Games worth getting: Samorost 3


Nathanael Martinez, Webmaster

Hello! I’m Nathanael Martinez and this is Games Worth Getting, a review column intended to share interesting mobile games that I feel are worth purchasing. Although I select each game primarily because of their presence on mobile, they may be available on other platforms. Now without further ado, here is “Samorost 3.”

A wonderfully weird point-and-click game by the independent Czech studio, Amanita Design, the universe of “Samorost 3” contains worlds full of memorable locations and silly characters, making the game a fun adventure for all ages. When a friend of mine first shared a short clip of the game with me, I immediately fell in love with its detailed backgrounds and strange animations. However, it was the clever gameplay and wide variety of puzzles in “Samorost 3” that kept me hooked until the end.

The adventure begins beside the home of the game’s protagonist — a short white-haired creature described by the studio’s website as a “space golem.” After a cutscene plays where a mysterious golden horn falls from the sky outside of the player’s window, they are left to explore on their own.

Eventually, players are taught they can use their horn to hear special sounds in the environment and then perform them back, which (among other things) reveals spirits that aid players in their journey. The first example of this is the giant mushroom, which tells the player they need to create a spaceship in order to leave their current world and explore the rest of the game’s universe.

There is a certain aimlessness to “Samorost 3” that I enjoy. The game’s puzzles range from mixing pollen in order to create new types of flowers to shuffling cards with living illustrations to help them hunt other cards’ animals. There are also several secret emblems scattered about each world which are unlocked through hidden interactions with the environment. Once found, they can be accessed from the menu at any time. Each symbol plays its own beat, allowing the player to mix and match them to create their own music.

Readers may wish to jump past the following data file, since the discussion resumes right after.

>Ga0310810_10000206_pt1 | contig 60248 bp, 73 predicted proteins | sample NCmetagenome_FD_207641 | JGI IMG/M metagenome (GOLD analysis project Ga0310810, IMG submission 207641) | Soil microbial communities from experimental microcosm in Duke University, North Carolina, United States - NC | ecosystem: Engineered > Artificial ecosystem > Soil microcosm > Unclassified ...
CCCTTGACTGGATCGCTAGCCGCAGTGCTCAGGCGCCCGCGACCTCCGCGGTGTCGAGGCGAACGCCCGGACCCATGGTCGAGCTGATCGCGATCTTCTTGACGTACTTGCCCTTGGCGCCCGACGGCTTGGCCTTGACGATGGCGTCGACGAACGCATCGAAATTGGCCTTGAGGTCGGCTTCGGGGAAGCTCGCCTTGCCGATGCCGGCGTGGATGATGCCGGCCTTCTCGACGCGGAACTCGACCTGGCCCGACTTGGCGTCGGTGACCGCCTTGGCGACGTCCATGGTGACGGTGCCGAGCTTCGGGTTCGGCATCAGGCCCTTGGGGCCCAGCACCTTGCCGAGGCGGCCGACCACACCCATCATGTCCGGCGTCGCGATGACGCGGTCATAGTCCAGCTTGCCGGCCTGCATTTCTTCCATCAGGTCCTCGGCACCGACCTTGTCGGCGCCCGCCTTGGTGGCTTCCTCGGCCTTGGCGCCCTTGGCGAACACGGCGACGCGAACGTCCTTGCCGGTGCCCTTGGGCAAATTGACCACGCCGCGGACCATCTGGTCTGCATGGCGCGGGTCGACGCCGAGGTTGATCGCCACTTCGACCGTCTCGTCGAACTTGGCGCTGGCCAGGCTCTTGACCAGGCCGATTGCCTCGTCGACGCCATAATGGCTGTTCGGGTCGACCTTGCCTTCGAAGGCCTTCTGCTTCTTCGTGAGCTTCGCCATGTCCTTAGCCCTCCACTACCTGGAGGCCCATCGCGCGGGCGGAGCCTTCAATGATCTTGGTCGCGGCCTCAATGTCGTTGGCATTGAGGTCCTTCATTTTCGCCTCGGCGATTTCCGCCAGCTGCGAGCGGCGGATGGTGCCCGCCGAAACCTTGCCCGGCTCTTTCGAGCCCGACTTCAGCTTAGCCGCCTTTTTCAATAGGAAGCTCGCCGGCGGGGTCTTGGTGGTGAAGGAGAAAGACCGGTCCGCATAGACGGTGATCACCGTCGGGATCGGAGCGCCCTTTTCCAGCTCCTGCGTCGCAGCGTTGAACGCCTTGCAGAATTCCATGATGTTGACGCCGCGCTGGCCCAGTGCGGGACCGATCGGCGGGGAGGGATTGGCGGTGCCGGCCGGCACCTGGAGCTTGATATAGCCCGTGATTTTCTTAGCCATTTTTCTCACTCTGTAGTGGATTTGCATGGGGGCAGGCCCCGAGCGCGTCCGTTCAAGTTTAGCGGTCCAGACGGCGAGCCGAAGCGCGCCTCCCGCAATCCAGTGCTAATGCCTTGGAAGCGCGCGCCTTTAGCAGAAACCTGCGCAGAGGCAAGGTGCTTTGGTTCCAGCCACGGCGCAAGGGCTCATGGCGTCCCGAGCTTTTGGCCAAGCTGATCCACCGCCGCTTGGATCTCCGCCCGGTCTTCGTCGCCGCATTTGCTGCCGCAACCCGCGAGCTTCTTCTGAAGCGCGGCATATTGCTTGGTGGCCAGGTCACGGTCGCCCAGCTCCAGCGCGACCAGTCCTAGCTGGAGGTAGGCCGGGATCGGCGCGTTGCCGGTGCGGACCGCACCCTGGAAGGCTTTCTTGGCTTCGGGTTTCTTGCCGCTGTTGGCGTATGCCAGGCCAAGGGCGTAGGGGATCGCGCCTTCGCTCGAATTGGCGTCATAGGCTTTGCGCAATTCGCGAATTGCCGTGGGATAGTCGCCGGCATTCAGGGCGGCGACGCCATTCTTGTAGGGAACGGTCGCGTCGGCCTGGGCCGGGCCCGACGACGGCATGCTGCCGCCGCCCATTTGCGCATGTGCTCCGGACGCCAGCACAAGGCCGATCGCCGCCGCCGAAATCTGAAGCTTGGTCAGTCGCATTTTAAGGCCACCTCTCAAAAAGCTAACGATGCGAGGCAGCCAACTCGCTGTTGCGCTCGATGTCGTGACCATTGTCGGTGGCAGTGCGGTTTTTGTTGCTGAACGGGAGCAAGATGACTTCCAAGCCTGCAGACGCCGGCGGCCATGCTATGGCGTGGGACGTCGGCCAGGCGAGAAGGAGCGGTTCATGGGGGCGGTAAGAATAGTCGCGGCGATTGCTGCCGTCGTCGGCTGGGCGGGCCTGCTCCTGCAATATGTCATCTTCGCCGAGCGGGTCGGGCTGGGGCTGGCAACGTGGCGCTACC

All of these factors motivate players to search throughout each world, tapping and dragging everything they can. This allows the game’s personality to shine through; it presents animations that feel strange and silly alongside sound design that is both entertaining and atmospheric. I couldn’t help but have a smile on my face as I encountered progressively more eccentric creatures, spirits, and landscapes during my time with the game.

The fact that “Samorost 3” contains puzzles should not deter players who don’t feel up to the task. A “hint book” can be accessed from the menu at any time during gameplay. After solving two very simple align-the-dots puzzles to unlock the book, players get access to sketches that share information about the area they are currently in. The drawings point players towards a variety of goals from explaining the pattern needed to solve puzzles to revealing hidden secrets.

This was the most surprising part of the game for me; it’s a great way to help prevent frustration and (unlike online guides) still allows the developers to control the amount of information available to the player.

The beauty, personality, and accessibility of “Samorost 3” make it a game worth getting. Just like “Flower,” the previous experience I featured in this column, the game’s simple controls make it accessible to players of all ages. I found the best way to play the game was sitting back with my headphones on for an hour or two at a time. Taking the game slowly, I set my pace at about one world per day. Enjoy the strange interactive adventure that is “Samorost 3.”


Thanks for reading Games Worth Getting. “Samorost 3” is available here for IOS, here for Android, and here for PC. Feel free to comment feedback below.


Screenshots and video footage were recorded on the iPhone 6s in order to maintain accuracy to the mobile version of the game. Quality may vary across devices.